There is no doubt that the COVID-19 pandemic has altered views of work and career. Employees are seeking greater flexibility and autonomy in how and when they work.
A recent global survey conducted by Ernst & Young found that more than half of employees surveyed would quit their jobs if they were not provided some form of flexibility in their working conditions post-pandemic.
Employers who require employees to return to work in-person should expect some resistance from their workforce. A lack of flexibility may result in increased absenteeism, as well as employee resignations. Either will have varying degrees of impact on the business. Below are some tips for managing employee resignations, as employers prepare to return their employees to work in person.
- If an employee chooses to resign, they must provide adequate notice of their resignation.
- The length of notice to be provided depends on the terms of the employee's contract, provincial employment standards legislation and common law obligations.
- Provincial legislation sets out the minimum amount of notice that an employee must provide to their employer, usually two weeks.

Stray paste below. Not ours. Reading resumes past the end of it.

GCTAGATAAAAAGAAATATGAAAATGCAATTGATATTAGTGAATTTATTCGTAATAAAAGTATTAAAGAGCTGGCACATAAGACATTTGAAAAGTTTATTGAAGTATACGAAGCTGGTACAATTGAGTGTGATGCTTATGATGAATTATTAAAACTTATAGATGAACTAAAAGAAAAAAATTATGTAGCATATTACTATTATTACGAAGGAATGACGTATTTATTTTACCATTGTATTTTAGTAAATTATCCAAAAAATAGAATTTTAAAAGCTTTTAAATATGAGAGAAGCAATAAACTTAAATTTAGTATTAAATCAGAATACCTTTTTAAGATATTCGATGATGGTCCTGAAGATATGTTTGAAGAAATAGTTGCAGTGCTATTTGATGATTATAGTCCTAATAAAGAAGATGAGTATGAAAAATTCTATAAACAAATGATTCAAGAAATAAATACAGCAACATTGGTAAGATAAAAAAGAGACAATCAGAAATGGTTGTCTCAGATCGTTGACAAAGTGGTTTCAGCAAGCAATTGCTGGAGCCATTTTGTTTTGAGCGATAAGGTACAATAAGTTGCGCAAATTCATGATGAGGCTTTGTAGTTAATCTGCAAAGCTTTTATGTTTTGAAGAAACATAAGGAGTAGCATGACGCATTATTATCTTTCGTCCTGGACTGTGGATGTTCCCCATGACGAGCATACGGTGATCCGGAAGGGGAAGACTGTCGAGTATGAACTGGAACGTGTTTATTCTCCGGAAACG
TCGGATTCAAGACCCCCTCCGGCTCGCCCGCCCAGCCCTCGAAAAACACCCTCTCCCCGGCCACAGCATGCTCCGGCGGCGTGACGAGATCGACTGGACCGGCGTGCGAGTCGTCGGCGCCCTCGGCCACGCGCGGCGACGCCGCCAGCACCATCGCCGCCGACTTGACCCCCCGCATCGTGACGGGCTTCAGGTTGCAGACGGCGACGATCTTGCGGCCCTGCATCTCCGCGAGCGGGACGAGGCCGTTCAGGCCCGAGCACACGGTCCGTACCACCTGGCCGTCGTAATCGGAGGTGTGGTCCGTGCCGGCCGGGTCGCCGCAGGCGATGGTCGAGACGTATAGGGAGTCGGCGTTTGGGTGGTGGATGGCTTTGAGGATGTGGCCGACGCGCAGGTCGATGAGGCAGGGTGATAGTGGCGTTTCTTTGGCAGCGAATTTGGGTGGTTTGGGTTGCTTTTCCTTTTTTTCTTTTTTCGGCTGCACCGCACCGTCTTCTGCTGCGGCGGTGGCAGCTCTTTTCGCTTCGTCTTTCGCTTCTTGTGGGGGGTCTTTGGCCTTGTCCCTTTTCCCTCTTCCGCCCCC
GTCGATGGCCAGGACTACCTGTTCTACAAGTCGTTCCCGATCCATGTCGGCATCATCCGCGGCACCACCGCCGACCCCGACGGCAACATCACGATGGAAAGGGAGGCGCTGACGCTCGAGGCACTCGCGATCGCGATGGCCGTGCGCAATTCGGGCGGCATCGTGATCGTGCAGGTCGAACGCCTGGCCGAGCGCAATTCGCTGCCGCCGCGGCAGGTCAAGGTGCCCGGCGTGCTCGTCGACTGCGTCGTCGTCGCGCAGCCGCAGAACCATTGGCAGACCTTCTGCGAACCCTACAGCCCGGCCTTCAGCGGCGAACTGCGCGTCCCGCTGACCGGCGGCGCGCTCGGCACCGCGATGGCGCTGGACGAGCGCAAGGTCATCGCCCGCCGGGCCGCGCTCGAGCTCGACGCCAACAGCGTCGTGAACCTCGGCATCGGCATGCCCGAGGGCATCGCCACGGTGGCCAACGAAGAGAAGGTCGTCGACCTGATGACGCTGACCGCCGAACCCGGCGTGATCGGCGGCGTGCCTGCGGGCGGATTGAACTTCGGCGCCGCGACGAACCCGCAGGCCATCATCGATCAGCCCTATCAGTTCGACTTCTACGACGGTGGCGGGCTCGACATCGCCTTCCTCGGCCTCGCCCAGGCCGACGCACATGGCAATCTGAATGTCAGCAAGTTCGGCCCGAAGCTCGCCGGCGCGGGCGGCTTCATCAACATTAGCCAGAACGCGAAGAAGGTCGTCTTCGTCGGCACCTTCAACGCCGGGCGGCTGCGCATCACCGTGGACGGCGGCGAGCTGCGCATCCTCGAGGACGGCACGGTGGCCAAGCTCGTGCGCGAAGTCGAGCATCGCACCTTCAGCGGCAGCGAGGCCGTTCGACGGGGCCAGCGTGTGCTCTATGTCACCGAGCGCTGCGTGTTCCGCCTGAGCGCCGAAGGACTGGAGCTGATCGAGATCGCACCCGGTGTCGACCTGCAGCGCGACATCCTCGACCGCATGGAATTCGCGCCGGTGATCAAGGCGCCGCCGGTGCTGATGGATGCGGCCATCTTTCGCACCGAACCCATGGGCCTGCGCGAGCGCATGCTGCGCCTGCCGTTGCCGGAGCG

- Employees may be obligated to provide greater notice by the terms of their employment agreement or at common law.
- The amount of notice a resigning employee must provide at common law depends on a variety of factors, including: the responsibilities of the employee, their length of service, salary, as well as the time it may take the employer to find a replacement.
An employer who does not receive sufficient notice of resignation may make a claim against the employee for damages arising from the resignation.
The content of this article is intended to provide a general guide to the subject matter. Specialist advice should be sought about your specific circumstances.